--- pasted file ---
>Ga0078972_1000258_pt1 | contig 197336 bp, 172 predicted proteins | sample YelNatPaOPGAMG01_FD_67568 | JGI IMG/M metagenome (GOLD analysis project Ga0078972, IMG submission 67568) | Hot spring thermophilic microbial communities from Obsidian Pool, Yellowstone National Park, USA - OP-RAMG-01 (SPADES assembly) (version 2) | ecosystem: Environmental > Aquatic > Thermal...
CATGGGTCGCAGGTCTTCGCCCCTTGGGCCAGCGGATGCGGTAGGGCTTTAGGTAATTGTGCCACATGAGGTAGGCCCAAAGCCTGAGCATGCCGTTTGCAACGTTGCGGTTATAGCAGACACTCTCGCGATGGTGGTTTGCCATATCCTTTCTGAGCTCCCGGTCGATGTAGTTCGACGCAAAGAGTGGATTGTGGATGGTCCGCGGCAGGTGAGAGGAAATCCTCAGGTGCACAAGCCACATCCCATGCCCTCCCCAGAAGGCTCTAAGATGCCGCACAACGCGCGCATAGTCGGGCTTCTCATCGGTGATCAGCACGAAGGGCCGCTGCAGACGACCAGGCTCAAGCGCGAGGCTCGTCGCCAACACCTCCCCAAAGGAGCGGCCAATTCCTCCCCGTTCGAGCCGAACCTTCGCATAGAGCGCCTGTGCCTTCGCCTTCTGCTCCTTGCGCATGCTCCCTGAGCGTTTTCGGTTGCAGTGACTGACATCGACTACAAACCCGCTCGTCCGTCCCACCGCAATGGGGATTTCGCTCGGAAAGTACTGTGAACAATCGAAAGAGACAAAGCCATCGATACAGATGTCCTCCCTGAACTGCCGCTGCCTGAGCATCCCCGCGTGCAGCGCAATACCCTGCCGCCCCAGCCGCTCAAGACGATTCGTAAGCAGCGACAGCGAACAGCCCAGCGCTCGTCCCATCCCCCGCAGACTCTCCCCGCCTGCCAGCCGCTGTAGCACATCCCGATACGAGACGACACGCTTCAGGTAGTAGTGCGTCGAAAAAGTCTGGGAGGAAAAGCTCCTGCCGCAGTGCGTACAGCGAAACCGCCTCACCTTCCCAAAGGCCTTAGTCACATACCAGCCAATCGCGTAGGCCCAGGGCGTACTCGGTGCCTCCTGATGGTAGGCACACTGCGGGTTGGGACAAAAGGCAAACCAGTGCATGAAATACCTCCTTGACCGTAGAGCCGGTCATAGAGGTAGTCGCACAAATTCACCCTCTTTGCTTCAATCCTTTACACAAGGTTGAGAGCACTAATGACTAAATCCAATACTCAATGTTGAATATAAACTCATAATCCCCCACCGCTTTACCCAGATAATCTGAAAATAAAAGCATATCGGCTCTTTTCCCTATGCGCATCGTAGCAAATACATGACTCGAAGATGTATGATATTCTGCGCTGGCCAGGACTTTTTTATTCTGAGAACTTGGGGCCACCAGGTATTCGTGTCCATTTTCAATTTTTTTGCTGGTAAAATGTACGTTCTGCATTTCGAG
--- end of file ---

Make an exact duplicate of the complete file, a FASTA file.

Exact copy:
>Ga0078972_1000258_pt1 | contig 197336 bp, 172 predicted proteins | sample YelNatPaOPGAMG01_FD_67568 | JGI IMG/M metagenome (GOLD analysis project Ga0078972, IMG submission 67568) | Hot spring thermophilic microbial communities from Obsidian Pool, Yellowstone National Park, USA - OP-RAMG-01 (SPADES assembly) (version 2) | ecosystem: Environmental > Aquatic > Thermal...
CATGGGTCGCAGGTCTTCGCCCCTTGGGCCAGCGGATGCGGTAGGGCTTTAGGTAATTGTGCCACATGAGGTAGGCCCAAAGCCTGAGCATGCCGTTTGCAACGTTGCGGTTATAGCAGACACTCTCGCGATGGTGGTTTGCCATATCCTTTCTGAGCTCCCGGTCGATGTAGTTCGACGCAAAGAGTGGATTGTGGATGGTCCGCGGCAGGTGAGAGGAAATCCTCAGGTGCACAAGCCACATCCCATGCCCTCCCCAGAAGGCTCTAAGATGCCGCACAACGCGCGCATAGTCGGGCTTCTCATCGGTGATCAGCACGAAGGGCCGCTGCAGACGACCAGGCTCAAGCGCGAGGCTCGTCGCCAACACCTCCCCAAAGGAGCGGCCAATTCCTCCCCGTTCGAGCCGAACCTTCGCATAGAGCGCCTGTGCCTTCGCCTTCTGCTCCTTGCGCATGCTCCCTGAGCGTTTTCGGTTGCAGTGACTGACATCGACTACAAACCCGCTCGTCCGTCCCACCGCAATGGGGATTTCGCTCGGAAAGTACTGTGAACAATCGAAAGAGACAAAGCCATCGATACAGATGTCCTCCCTGAACTGCCGCTGCCTGAGCATCCCCGCGTGCAGCGCAATACCCTGCCGCCCCAGCCGCTCAAGACGATTCGTAAGCAGCGACAGCGAACAGCCCAGCGCTCGTCCCATCCCCCGCAGACTCTCCCCGCCTGCCAGCCGCTGTAGCACATCCCGATACGAGACGACACGCTTCAGGTAGTAGTGCGTCGAAAAAGTCTGGGAGGAAAAGCTCCTGCCGCAGTGCGTACAGCGAAACCGCCTCACCTTCCCAAAGGCCTTAGTCACATACCAGCCAATCGCGTAGGCCCAGGGCGTACTCGGTGCCTCCTGATGGTAGGCACACTGCGGGTTGGGACAAAAGGCAAACCAGTGCATGAAATACCTCCTTGACCGTAGAGCCGGTCATAGAGGTAGTCGCACAAATTCACCCTCTTTGCTTCAATCCTTTACACAAGGTTGAGAGCACTAATGACTAAATCCAATACTCAATGTTGAATATAAACTCATAATCCCCCACCGCTTTACCCAGATAATCTGAAAATAAAAGCATATCGGCTCTTTTCCCTATGCGCATCGTAGCAAATACATGACTCGAAGATGTATGATATTCTGCGCTGGCCAGGACTTTTTTATTCTGAGAACTTGGGGCCACCAGGTATTCGTGTCCATTTTCAATTTTTTTGCTGGTAAAATGTACGTTCTGCATTTCGAG